Clinical cancer research : an official journal of the American Association for Cancer Research

Recurrent ovarian cancer: how important is it to treat to disease progression?

PMID 15569973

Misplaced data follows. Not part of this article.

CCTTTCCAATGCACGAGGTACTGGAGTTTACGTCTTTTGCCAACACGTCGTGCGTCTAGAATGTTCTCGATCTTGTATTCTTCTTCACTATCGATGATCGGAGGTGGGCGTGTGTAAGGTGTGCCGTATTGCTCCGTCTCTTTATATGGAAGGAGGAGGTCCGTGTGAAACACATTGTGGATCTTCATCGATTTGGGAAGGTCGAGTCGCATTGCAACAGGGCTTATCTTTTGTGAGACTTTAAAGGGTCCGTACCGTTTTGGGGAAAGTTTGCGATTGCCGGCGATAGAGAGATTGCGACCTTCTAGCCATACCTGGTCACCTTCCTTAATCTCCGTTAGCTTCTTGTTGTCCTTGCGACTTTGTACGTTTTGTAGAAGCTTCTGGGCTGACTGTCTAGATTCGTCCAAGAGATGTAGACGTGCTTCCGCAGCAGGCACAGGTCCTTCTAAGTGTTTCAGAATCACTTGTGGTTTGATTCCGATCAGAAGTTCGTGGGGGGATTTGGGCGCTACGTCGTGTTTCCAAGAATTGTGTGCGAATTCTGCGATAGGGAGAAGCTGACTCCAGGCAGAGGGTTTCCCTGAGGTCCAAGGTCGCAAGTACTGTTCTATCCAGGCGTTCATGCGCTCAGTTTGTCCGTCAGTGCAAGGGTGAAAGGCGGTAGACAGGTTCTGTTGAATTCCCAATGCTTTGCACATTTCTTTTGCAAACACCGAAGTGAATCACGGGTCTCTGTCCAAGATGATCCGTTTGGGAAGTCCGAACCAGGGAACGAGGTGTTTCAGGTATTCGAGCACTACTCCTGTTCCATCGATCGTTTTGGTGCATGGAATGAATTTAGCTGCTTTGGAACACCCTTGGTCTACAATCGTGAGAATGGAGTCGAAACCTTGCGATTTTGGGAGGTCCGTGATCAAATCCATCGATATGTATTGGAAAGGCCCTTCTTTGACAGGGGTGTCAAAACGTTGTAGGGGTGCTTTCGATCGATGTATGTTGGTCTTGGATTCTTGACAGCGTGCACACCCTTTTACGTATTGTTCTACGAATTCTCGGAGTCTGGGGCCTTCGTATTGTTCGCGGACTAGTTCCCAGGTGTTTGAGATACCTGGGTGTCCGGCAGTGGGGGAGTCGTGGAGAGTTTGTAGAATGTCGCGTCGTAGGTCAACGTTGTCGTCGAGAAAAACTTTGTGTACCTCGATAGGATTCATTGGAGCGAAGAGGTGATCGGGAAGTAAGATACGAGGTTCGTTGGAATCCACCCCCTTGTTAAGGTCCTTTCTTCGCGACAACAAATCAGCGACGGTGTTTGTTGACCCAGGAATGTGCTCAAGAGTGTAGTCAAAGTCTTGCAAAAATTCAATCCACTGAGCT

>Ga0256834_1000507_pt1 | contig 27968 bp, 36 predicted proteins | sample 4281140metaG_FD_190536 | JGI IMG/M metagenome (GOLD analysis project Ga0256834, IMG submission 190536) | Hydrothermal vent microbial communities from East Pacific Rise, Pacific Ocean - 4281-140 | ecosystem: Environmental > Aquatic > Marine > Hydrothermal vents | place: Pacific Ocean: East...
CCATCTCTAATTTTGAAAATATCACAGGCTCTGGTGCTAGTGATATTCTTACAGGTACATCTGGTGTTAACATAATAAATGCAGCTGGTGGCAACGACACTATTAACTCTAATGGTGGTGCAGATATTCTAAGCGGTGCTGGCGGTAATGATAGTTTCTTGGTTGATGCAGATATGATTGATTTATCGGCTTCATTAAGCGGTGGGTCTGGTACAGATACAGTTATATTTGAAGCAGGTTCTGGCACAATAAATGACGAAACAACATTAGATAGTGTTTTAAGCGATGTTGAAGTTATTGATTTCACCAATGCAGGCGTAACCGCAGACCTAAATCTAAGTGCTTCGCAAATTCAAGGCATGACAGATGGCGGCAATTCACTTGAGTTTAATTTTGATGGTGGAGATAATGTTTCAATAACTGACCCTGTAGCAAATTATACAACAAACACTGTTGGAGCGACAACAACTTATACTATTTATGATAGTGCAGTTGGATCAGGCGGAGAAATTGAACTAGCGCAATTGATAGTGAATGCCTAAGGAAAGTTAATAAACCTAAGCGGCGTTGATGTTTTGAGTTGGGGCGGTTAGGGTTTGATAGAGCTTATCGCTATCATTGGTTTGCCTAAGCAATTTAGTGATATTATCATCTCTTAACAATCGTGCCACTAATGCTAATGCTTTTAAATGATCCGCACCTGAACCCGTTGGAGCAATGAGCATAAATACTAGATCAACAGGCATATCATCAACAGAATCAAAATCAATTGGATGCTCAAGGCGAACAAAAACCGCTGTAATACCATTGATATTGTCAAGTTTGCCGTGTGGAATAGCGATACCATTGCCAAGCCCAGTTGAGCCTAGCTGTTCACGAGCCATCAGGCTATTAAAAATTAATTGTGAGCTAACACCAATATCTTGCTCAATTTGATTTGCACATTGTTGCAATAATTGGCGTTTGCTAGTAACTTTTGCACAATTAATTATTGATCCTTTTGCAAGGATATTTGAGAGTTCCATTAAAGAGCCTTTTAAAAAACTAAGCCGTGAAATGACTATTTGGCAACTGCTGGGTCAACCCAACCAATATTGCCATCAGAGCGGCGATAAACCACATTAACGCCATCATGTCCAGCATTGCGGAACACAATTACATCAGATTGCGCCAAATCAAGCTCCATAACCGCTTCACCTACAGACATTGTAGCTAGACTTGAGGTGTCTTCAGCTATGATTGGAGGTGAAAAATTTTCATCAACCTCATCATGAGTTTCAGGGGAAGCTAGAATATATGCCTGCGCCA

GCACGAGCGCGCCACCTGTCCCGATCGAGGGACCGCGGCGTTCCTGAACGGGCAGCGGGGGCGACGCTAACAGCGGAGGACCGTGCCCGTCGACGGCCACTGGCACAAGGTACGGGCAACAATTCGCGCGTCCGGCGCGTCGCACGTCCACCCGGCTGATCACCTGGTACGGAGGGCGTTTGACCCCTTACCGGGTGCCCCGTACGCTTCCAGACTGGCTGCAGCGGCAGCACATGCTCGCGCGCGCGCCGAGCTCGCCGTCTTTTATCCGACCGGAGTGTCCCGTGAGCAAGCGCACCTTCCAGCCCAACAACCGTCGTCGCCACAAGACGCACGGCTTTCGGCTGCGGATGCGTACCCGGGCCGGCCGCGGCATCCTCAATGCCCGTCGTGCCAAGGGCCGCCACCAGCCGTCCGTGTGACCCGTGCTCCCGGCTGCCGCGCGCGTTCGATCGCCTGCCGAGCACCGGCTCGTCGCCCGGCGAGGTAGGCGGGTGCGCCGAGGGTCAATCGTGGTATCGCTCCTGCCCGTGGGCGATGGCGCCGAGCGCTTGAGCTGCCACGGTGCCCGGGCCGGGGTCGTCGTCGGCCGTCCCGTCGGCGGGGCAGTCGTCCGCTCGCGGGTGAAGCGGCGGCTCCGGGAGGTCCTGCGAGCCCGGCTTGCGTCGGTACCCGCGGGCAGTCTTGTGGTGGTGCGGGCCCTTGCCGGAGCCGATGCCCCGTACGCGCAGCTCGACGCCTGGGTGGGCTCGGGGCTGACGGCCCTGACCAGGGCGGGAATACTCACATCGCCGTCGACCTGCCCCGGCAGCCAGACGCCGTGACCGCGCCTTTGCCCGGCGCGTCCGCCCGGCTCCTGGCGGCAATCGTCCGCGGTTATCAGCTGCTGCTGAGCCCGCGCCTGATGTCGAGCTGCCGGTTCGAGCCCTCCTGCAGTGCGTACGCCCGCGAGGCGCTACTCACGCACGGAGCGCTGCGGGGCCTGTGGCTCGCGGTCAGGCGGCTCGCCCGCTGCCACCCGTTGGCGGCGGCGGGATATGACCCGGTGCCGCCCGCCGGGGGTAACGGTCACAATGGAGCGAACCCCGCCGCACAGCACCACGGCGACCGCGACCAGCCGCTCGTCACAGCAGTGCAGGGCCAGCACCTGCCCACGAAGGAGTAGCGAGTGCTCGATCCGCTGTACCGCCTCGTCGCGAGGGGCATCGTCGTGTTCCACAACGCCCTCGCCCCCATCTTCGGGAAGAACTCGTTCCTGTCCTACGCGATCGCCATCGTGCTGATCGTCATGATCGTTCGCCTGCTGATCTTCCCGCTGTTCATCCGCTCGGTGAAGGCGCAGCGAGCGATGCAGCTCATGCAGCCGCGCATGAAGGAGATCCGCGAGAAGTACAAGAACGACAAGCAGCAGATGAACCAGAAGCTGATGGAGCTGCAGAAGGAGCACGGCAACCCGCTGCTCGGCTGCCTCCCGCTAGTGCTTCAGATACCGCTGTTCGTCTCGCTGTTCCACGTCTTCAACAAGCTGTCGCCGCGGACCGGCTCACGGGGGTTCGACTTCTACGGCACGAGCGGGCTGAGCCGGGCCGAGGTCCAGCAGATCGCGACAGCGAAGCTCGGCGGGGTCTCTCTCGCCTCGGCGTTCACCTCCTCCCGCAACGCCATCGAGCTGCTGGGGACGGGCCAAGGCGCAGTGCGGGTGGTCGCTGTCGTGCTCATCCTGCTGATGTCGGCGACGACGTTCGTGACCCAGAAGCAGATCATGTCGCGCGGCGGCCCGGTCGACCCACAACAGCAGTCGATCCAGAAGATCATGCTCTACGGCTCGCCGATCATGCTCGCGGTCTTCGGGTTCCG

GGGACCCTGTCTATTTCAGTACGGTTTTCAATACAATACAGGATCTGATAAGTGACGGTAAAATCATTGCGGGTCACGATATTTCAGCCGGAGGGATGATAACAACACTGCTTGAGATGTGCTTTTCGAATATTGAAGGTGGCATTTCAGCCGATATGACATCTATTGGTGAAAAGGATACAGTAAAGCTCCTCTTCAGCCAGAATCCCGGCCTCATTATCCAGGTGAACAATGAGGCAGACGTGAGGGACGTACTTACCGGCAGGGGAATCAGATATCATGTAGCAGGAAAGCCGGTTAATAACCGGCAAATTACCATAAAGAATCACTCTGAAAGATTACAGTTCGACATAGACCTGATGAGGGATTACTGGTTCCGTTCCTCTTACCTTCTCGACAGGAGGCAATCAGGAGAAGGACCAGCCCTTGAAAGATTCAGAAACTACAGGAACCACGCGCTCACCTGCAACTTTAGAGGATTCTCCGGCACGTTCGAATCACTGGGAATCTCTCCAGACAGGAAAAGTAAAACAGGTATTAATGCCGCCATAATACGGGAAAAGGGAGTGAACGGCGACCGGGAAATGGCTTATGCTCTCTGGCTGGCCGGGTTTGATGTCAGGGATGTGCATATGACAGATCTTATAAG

Ovarian cancer is increasingly recognized as a chronic disease whose treatment is often characterized by administration of multiple, sequential active agents, each of which may or may not be accompanied by a tumor response. Despite the large proportion of patients who relapse and undergo longer-term treatment, the question of optimal treatment duration has not been fully addressed to date. For patients who progress on therapy, the answer is straightforward: they are switched to another active agent, presumably having a different mechanism of action from previous therapies with, ideally, limited overlapping toxicities. However, for patients who remain in partial response or who have stable disease, the answer is less apparent and less clear. The majority of oncologists believe that treatment beyond 6 cycles of a given therapy does not provide any additional benefit to patients. There are some data to support that treatment strategy. However, with the advent of new, less toxic agents, treatment to progression should be further explored. Agents that are potentially well suited for extended treatment intervals may include such properties as absence of cumulative toxicity, non-cross-resistance, positive benefit on quality of life, and convenient schedule. A number of active agents in ovarian cancer (platinum, paclitaxel, topotecan, liposomal doxorubicin, docetaxel, gemcitabine, and etoposide) will be reviewed in the context of what is known about cumulative toxicity, potential adverse effects on patients' quality of life, and evidence addressing the potential benefits of longer-term treatment.

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